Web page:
The great inevitability of stories is that as sure as they are to begin, they will end. A thing cannot keep going no matter its popularity or success. (This includes a much-hyped and very profitable era of the MCU.) The show must go on, then the curtains must draw for a close. That’s the bittersweet feeling Game of Thrones leaves behind—the knowledge that this could’ve gone on to Season 10 onward to 100 episodes. Showrunners David Benioff and Dan Weiss instead went bold in not only concluding one of the biggest TV shows in the world, but also in giving the show the cinematic ending it deserves. Continue reading
“Did you know the MCU would end up here?” a friend asked as we walked (or stumbled) out of Avengers: Endgame, mind blown, our hearts full and souls in tatters. The question is essentially a humble brag for Marvel Studios. Every year it seems like the MCU outdoes itself, and every year my friends and I think back to Iron Man – the one that started this whole thing, the little movie that could. “Not in the slightest,” we’d all agree, and our shared sentiments only affirm just how much this universe has grown beyond our wildest comic book dreams. Continue reading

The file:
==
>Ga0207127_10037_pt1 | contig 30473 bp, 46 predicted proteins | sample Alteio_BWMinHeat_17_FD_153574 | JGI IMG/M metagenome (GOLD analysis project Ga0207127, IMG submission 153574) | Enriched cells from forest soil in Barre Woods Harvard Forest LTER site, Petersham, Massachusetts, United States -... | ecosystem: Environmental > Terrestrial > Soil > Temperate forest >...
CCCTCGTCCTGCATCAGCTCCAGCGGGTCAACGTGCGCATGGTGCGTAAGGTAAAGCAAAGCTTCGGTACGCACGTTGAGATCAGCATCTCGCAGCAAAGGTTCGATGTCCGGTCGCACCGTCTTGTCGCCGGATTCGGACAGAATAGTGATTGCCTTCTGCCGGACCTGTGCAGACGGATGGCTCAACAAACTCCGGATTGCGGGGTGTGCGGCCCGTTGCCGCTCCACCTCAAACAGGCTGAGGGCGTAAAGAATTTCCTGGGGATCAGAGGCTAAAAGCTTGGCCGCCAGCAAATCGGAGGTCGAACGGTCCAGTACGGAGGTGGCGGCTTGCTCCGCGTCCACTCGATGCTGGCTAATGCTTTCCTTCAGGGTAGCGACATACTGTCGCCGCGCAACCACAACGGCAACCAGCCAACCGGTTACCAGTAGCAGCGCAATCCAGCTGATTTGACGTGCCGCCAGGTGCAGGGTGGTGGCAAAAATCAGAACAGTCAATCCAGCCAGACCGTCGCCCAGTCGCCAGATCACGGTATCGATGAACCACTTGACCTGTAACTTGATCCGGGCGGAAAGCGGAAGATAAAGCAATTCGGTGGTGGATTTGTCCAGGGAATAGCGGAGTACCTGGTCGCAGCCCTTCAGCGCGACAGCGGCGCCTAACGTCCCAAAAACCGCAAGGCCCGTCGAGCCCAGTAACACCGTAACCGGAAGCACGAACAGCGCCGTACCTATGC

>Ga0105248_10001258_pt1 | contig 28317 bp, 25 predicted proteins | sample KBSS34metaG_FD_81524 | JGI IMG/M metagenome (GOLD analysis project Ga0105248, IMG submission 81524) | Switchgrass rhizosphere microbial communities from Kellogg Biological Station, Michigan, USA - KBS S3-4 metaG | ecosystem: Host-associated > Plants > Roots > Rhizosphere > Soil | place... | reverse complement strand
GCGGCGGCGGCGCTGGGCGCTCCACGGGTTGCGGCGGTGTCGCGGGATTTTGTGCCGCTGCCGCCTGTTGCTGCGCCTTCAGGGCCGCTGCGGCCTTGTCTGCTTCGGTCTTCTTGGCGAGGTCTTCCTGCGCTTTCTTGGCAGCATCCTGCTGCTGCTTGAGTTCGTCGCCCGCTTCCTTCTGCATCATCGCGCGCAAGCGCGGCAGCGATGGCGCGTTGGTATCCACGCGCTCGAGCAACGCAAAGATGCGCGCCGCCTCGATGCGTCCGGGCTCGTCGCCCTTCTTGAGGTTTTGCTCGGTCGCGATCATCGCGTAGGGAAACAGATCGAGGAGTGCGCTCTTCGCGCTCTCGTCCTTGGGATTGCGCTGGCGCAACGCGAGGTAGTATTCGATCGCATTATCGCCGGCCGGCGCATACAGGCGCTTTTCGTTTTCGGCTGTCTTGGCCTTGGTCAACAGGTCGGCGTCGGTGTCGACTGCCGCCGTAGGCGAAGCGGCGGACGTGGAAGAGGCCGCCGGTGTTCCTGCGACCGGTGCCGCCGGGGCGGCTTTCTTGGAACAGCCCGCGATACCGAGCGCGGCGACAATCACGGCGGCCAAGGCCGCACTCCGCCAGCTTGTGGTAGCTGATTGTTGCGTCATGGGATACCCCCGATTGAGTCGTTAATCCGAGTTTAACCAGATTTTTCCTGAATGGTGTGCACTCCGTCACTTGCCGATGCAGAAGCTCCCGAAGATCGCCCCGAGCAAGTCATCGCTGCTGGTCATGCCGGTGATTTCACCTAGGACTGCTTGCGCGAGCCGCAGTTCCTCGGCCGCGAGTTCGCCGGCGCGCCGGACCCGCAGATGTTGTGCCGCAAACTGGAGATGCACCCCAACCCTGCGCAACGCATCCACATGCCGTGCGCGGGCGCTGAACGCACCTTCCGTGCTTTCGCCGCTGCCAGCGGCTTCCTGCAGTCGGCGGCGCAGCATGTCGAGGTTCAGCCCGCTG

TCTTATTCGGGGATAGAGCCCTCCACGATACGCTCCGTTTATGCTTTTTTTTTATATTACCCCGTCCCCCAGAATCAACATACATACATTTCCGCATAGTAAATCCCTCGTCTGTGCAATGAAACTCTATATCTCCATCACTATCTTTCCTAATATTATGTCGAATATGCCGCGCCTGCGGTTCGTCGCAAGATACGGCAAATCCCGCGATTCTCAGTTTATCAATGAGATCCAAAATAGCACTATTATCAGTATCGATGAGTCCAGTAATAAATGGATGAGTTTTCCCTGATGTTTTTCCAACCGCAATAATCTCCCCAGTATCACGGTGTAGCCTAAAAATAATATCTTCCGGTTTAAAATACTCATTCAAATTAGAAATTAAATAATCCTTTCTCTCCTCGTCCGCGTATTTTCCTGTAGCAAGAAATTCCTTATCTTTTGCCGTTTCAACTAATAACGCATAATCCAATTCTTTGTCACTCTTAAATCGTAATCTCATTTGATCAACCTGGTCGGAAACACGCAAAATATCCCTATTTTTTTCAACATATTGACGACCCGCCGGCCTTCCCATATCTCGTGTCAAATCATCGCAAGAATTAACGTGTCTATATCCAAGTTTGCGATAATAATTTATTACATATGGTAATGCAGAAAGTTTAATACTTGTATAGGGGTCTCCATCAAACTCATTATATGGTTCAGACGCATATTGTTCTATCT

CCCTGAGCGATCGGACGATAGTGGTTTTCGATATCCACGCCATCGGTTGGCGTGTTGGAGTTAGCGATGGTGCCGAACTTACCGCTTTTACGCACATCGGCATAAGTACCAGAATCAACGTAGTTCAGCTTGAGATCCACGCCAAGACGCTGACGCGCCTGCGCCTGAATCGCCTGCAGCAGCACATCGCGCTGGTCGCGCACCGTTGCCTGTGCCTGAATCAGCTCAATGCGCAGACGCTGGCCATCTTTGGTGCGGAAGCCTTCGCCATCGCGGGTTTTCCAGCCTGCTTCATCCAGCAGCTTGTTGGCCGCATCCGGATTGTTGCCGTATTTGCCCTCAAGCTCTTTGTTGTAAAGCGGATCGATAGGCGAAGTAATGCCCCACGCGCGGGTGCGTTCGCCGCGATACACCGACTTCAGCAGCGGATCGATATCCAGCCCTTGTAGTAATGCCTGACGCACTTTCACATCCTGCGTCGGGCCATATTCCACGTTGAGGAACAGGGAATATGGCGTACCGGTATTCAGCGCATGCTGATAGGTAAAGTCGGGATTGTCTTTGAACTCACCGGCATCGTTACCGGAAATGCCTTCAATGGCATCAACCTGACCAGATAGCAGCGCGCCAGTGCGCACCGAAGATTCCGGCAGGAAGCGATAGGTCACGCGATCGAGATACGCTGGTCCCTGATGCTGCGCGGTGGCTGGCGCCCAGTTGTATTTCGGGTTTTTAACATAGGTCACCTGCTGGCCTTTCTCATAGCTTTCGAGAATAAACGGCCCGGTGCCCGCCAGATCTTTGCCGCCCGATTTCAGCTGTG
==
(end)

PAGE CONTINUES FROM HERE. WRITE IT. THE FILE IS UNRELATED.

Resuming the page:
The preview for the Game of Thrones series finale has zero words, but pounds on images of the aftermath and the end as Daenerys marches forth into a world forged in fire. I thought of the last lines of Shelley’s “Ozymandias”:
Nothing beside remains. Round the decay
Of that colossal wreck, boundless and bare
The lone and level sands stretch far away.
Much has been made about prophecies as of late. Shelley’s famous sonnet details its own prophecy, that of a great ruler’s kingdom reduced to an arid wasteland, prideful boasts notwithstanding: “My name is Ozymandias, king of kings/Look on my works, ye Mighty, and despair!” As the dust settles on Game of Thrones’ penultimate episode of the series, much has been made about whether Daenerys’ trajectory was earned. But looking back on Daenerys’ downfall from agency to entitlement and finally towards her manifest destiny, there was no other trajectory for her that could’ve seen to this completion. Continue reading
In “The Long Night’s” Game Revealed featurette, Kit Harington remarks of Arya being the one to kill the Night King: “I was pissed that it wasn’t me.”
It’s the easiest thing to imagine, isn’t it? Jon Snow coming back from the dead, becoming King of the North, turning out to be the heir to the Iron Throne then going on to defeat the Night King. So easy it’s almost too good to be true.
I think that’s the problem. Continue reading
Sunday’s “The Long Night” was BY FAR the most stressful 80-minutes of television I have ever experienced. I’m going to lead with that, because, whatever complaints people may have over certain prophecies “unfulfilled,” or improper flexes of the term “Mary Sue,” or overall body count; Game of Thrones’ latest is still a breathtaking exercise in medieval survival horror. So fine-tune those TV presets (turn OFF motion smoothing/auto-motion plus AND set your sharpness to 0; you’re welcome) and let us begin. Continue reading